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Franz Kafka

“[T]o vibrate in sympathy with Kafka’s strings,” wrote Vilém Flusser (“Waiting for Kafka,” in: Writings, 2002, p. 151). According to Flusser, Franz Kafka’s work should not be read with an analytical eye, but should be listened to, in the sense of letting it resonate inside us and penetrate into the deepest nooks of our souls. He recognized an unarticulated and even unarticulateable cry, “cries to the heavens” (ibid., p. 152) between the lines. Flusser was not so much interested in the semiotic aspects of Kafka’s writings, but rather in the sonorous aspects of his work, resembling John Cage’s compositions (Deleuze and Guattari, Kafka, 1986).

Flusser finds two complementary features in Kafka’s work: its form and language and its immediacy. Kafka’s Prague German was “the driest […] German” (“Waiting for Kafka,” p. 151) of bureaucrats and bourgeois families with Czech language inuences. This mix caused the grotesque effect of inadequacy, called Kafka’s irony, shared by all Prague German writers. It was a totally inappropriate means of expression for Kafka, but the only authentic one, for his approach to reality took place on the theological level (ibid., p. 152). Thus, it should not be called Kafka’s literary style, but rather Kafka’s predestination. His uniqueness lies in the fact that he used irony for self-examination even to the point of self-destruction. (ibid.) The immediacy of Kafka’s writings makes it impossible for Flusser to maintain a critical distance. Flusser’s own personality vibrates with Kafka’s as they are both strangers to the language (Prague German speakers), to the religion (Jews in a Catholic environment), and to the country (members of a minority). Flusser confesses that he sees a close companion in Kafka. Their closeness resembles Samuel Beckett’s two metaphysical clowns in the play Waiting for Godot (French original 1953). They both performed/encoded the existential homelessness of humankind trapped in language, realizing with irony and intensity the horror of divine nausea (“Waiting for Kafka,” p. 155). The title Waiting for Kafka is a word play. Flusser reached towards transcendence of human life through close relationships to his fellows. That is why he wrote that he was “waiting for Kafka.”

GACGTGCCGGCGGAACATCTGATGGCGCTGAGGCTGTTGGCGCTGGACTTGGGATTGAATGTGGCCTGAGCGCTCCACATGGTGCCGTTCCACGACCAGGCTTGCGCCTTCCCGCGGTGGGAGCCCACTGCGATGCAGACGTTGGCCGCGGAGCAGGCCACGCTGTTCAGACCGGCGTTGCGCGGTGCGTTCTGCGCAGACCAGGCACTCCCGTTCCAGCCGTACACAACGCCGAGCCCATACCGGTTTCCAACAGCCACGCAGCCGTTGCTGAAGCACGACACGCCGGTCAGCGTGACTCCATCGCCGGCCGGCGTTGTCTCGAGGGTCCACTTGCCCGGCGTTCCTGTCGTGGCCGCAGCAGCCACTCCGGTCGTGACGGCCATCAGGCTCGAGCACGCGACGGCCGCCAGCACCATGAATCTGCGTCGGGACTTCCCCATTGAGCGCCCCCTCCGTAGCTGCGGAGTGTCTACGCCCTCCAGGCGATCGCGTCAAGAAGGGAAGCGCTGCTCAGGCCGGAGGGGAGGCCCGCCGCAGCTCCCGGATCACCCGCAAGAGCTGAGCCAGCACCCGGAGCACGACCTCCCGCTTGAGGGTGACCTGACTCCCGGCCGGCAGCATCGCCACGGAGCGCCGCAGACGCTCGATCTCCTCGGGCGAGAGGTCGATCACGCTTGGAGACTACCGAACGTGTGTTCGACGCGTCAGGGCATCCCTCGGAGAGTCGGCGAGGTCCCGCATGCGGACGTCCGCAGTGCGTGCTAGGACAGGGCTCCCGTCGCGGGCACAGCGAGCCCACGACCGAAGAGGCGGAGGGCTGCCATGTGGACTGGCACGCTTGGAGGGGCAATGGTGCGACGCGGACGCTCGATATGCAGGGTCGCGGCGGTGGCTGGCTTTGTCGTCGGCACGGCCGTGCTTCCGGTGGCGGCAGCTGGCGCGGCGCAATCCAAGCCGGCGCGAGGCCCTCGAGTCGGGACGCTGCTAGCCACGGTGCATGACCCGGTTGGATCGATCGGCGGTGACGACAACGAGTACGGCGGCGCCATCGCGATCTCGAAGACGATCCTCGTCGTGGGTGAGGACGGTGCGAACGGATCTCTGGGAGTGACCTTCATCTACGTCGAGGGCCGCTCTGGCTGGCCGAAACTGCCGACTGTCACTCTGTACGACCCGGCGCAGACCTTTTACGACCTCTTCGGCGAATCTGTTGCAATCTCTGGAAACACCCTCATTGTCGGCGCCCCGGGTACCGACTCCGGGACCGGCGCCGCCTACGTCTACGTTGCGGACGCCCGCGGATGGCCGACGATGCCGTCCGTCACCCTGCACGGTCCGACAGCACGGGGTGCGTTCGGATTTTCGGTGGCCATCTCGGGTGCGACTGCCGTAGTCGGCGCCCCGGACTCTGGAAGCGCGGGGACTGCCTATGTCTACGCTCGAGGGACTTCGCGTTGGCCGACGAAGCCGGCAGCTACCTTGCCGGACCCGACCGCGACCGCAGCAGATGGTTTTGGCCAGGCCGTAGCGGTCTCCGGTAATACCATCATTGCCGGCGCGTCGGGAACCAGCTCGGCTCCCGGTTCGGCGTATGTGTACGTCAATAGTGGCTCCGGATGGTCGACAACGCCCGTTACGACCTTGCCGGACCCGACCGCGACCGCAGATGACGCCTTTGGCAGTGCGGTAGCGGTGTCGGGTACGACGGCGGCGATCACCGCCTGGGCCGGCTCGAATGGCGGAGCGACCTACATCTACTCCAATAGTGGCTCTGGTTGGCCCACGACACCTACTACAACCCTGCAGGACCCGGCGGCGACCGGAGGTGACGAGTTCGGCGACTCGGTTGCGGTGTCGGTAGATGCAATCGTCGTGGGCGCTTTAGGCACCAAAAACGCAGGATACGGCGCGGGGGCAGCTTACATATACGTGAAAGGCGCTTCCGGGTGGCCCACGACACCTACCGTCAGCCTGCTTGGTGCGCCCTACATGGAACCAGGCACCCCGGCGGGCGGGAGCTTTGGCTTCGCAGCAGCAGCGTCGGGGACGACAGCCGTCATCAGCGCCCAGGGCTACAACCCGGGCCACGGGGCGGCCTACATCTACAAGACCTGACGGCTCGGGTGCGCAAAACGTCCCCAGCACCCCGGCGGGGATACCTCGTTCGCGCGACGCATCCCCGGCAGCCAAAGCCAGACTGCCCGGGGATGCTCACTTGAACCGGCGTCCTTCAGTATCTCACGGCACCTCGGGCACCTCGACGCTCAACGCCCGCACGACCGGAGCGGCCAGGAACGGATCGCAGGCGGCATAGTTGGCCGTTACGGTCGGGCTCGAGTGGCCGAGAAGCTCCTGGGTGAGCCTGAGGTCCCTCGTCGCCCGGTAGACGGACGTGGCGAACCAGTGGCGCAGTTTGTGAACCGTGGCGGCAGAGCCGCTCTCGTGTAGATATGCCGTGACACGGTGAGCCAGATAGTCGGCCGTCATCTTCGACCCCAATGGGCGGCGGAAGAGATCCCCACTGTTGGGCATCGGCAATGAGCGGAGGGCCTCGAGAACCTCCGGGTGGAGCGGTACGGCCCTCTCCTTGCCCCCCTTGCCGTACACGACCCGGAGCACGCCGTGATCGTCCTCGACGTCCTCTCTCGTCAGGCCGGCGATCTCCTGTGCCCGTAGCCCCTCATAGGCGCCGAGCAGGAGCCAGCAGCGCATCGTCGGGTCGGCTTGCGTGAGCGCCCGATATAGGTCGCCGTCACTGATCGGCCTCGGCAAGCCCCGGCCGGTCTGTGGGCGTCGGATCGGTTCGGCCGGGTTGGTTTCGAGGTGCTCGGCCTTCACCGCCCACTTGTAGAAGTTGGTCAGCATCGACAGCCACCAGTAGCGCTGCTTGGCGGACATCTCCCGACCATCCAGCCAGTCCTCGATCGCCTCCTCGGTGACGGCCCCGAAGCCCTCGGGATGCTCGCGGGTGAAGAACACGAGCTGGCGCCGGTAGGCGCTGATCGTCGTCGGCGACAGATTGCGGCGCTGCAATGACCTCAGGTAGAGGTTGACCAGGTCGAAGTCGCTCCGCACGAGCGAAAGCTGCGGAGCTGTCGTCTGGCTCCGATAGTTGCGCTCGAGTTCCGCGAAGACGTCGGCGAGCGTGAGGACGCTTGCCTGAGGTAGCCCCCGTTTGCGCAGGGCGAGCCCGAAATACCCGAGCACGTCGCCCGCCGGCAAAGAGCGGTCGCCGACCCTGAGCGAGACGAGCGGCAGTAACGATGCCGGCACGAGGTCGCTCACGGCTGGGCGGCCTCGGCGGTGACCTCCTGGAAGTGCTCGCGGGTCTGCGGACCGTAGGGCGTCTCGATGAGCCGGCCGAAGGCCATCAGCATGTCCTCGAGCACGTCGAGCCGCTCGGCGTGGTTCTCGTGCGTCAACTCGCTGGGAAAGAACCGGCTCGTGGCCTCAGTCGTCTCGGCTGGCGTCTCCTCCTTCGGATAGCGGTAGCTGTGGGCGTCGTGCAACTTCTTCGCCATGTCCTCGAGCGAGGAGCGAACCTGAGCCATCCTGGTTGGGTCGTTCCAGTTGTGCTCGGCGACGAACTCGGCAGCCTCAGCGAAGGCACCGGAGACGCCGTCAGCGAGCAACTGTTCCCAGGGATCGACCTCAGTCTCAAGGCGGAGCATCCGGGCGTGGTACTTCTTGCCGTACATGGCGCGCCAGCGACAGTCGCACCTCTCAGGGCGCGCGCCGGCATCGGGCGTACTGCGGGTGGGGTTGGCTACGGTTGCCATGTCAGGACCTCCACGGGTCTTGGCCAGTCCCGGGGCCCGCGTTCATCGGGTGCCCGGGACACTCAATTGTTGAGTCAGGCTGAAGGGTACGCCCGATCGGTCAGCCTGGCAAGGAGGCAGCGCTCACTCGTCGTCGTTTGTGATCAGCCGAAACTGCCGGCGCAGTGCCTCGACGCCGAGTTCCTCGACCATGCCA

Original article by Jana Horáková

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franz_kafka.txt · Last modified: 2021/11/05 17:47 by